Thursday, 18 August 2011

Even by Homeopathic standards, this is stupid

This story is covered much better at but it's so gob-smacking, I just had to write something. It's seems that the industry does a good job of convincing people that homeopathy is the same as "natural" or "herbal" remedies. It isn't. It literally has no active ingredients and apparently they don't like little people pointing this out.

Basically, a large multinational corporation (Boiron) is threatening a lone Italian blogger for pointing out that one of their products did not contain the active ingredient they claimed. No surprises there, given that homeopathy is expensive water and has no active ingredients of any kind. (According to geeks who have done the maths, the stated dilution is approx. equivalent of diluting one teaspoon of substance in a volume of water the size of the Universe.)

What is more surprising is that the "active ingredient" - oscillococcinum - almost certainly does not even exist before it is diluted! All the evidence points to it being an early Twentieth Century microscopy artefact. There is certainly no evidence that it does anything, let alone cause the symptoms of flu, which is at the heart of Homeopathic nonsense (despite an utter lack of any theoretical or empirical scientific basis, remember). Naturally, as even the existence of oscillococcinum is unproven, the idea that the duck liver extract being diluted to non-existence is high in oscillococcinum is pure speculative fantasy.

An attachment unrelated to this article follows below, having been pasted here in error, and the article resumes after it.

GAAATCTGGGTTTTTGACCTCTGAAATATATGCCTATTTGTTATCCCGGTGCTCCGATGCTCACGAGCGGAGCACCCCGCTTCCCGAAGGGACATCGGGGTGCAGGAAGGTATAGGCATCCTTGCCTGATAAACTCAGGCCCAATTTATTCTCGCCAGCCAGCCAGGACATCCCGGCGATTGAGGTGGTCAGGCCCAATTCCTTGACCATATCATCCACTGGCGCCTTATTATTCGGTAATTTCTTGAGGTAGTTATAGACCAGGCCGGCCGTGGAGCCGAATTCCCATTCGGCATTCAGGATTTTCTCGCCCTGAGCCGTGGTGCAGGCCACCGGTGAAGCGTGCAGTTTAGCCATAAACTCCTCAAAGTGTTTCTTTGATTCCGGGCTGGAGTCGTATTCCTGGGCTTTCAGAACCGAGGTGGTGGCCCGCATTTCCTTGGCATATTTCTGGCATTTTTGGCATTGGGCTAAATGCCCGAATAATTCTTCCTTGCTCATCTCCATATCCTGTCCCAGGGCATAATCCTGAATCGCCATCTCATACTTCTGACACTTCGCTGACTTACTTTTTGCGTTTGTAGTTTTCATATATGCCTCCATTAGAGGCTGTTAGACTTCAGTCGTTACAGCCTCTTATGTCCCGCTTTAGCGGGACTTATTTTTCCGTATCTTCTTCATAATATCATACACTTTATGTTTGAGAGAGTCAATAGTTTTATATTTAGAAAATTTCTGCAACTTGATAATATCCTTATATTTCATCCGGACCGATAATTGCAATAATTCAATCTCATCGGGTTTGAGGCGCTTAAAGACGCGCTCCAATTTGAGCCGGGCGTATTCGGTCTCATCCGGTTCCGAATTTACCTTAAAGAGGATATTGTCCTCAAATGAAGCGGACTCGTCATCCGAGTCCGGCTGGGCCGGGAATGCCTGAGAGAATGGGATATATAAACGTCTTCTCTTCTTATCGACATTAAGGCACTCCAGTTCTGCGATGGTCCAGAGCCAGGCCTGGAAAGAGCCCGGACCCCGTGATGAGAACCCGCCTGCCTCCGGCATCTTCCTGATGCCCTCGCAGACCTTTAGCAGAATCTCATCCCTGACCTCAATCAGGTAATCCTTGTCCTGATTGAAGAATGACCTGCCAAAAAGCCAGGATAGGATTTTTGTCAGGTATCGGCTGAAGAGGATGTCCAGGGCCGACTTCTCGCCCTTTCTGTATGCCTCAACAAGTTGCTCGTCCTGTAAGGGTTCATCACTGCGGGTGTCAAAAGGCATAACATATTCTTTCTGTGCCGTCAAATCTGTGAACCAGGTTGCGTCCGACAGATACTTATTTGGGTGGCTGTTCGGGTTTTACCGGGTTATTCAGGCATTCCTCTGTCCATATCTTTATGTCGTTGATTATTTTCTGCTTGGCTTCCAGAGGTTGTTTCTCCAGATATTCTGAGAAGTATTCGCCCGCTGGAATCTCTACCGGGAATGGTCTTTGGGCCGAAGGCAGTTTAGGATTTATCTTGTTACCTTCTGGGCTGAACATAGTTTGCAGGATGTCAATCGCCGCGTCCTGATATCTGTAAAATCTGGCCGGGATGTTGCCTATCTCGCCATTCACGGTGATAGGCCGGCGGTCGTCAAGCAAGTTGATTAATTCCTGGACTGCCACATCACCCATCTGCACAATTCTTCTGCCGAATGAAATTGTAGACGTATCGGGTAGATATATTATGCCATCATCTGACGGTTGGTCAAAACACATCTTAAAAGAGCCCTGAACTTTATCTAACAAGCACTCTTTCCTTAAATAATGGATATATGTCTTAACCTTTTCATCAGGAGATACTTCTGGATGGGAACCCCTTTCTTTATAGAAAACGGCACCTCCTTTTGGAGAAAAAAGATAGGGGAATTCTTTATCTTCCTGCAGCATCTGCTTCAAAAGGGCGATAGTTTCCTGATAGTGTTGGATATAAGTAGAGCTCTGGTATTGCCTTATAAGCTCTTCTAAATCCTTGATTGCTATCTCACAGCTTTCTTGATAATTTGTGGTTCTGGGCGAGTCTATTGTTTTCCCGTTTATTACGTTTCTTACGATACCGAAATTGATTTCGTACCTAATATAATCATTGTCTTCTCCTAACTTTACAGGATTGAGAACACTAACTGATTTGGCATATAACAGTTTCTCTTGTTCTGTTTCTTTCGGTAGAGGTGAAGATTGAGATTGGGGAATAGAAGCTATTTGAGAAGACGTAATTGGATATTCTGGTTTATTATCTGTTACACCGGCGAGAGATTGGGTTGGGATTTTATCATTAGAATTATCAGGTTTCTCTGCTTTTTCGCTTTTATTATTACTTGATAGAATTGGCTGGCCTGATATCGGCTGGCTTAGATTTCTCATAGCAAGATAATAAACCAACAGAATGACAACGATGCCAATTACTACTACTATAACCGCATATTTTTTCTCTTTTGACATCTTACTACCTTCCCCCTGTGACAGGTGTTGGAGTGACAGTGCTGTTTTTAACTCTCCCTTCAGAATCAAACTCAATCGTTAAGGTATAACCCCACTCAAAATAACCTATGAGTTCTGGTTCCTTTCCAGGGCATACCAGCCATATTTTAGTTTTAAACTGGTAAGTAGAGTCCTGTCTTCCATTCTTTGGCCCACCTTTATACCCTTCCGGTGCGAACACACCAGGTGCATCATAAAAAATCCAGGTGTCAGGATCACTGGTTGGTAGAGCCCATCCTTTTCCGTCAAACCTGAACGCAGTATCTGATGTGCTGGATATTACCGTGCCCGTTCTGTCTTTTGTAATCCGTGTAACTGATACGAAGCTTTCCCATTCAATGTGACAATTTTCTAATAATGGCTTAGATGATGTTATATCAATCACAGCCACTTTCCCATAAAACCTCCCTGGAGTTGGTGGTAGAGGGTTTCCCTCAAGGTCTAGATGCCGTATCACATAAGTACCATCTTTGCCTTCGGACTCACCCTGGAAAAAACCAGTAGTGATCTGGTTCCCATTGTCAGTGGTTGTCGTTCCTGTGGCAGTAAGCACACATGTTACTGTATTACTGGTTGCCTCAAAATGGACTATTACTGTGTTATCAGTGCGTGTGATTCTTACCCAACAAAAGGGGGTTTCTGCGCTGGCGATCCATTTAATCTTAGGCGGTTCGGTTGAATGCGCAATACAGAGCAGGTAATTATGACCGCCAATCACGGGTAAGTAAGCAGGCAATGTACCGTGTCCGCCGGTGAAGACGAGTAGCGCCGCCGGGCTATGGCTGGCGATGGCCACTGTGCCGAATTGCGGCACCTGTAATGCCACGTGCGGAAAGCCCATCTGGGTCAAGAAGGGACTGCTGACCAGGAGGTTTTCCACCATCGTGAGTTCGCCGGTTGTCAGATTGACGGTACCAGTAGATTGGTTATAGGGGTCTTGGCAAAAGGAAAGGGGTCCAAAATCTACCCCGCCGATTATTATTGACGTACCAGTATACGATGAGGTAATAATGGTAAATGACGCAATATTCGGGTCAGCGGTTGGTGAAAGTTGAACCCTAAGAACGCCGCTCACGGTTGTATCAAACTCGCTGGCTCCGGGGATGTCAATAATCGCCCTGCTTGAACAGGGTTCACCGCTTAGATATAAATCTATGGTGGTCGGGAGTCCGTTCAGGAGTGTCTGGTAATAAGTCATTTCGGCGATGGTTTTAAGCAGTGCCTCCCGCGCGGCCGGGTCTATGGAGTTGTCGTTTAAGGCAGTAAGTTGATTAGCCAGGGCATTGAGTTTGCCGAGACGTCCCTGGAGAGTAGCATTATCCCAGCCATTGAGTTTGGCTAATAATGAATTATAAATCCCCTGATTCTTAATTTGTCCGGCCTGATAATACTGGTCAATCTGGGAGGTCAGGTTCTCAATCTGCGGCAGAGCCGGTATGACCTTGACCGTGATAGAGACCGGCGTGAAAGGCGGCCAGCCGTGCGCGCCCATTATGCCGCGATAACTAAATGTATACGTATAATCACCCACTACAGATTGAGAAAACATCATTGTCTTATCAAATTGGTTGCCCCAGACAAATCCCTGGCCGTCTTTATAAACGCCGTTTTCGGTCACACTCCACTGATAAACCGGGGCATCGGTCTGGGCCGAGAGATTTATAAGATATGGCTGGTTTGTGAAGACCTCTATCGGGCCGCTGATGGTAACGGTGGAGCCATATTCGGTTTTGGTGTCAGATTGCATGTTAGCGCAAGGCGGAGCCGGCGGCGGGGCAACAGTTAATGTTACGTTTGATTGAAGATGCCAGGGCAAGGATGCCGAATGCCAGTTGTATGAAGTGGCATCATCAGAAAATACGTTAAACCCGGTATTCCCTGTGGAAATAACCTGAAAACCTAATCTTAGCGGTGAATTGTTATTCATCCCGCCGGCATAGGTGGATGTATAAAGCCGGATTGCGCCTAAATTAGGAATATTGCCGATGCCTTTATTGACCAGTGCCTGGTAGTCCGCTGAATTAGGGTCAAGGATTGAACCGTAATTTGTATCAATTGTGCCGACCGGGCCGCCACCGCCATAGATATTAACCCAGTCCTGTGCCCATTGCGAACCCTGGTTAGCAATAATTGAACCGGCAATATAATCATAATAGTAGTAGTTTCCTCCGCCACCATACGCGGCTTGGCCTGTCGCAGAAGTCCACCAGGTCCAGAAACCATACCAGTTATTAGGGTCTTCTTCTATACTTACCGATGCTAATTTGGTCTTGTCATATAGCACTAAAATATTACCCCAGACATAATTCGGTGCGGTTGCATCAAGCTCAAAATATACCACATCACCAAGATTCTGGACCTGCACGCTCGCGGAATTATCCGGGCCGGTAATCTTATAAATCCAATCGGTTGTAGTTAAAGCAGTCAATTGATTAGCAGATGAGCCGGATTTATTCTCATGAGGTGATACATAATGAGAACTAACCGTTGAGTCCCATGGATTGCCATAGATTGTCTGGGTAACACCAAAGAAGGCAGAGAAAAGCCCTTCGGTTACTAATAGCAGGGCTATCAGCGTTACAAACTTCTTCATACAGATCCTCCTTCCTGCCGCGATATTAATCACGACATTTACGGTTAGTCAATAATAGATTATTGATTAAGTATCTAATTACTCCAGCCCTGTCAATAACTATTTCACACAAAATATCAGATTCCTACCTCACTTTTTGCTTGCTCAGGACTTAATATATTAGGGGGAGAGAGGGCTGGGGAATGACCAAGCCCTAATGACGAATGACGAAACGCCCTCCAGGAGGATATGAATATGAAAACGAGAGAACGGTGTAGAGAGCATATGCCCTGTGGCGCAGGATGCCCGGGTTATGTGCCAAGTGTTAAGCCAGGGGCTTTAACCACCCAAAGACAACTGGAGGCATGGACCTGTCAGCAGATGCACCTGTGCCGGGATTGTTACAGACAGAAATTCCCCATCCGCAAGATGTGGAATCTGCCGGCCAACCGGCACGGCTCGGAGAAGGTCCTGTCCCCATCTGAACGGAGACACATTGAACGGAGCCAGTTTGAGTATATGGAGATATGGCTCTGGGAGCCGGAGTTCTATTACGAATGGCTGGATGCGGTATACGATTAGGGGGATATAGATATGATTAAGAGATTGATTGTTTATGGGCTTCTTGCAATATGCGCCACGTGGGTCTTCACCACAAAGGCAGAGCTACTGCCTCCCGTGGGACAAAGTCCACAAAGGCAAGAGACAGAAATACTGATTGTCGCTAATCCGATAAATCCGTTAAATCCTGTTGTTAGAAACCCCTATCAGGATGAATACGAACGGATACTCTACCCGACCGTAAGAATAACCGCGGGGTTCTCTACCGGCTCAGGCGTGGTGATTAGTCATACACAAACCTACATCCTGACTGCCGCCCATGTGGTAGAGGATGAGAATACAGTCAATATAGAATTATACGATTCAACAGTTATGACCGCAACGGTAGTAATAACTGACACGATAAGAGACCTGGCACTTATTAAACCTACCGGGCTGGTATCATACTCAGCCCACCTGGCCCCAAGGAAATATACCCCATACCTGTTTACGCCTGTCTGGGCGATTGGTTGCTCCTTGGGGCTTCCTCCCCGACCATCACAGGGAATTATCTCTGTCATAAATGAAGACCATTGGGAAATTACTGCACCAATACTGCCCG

Even by Homeopathic standards, oscillococcinum appears to be sham. While every single step of the Homeopathic method lacks evidence and totally contradicts modern scientific understanding, oscillococcinum seems to contradict the homeopathic principles too. No wonder they don't want anyone drawing attention to it.

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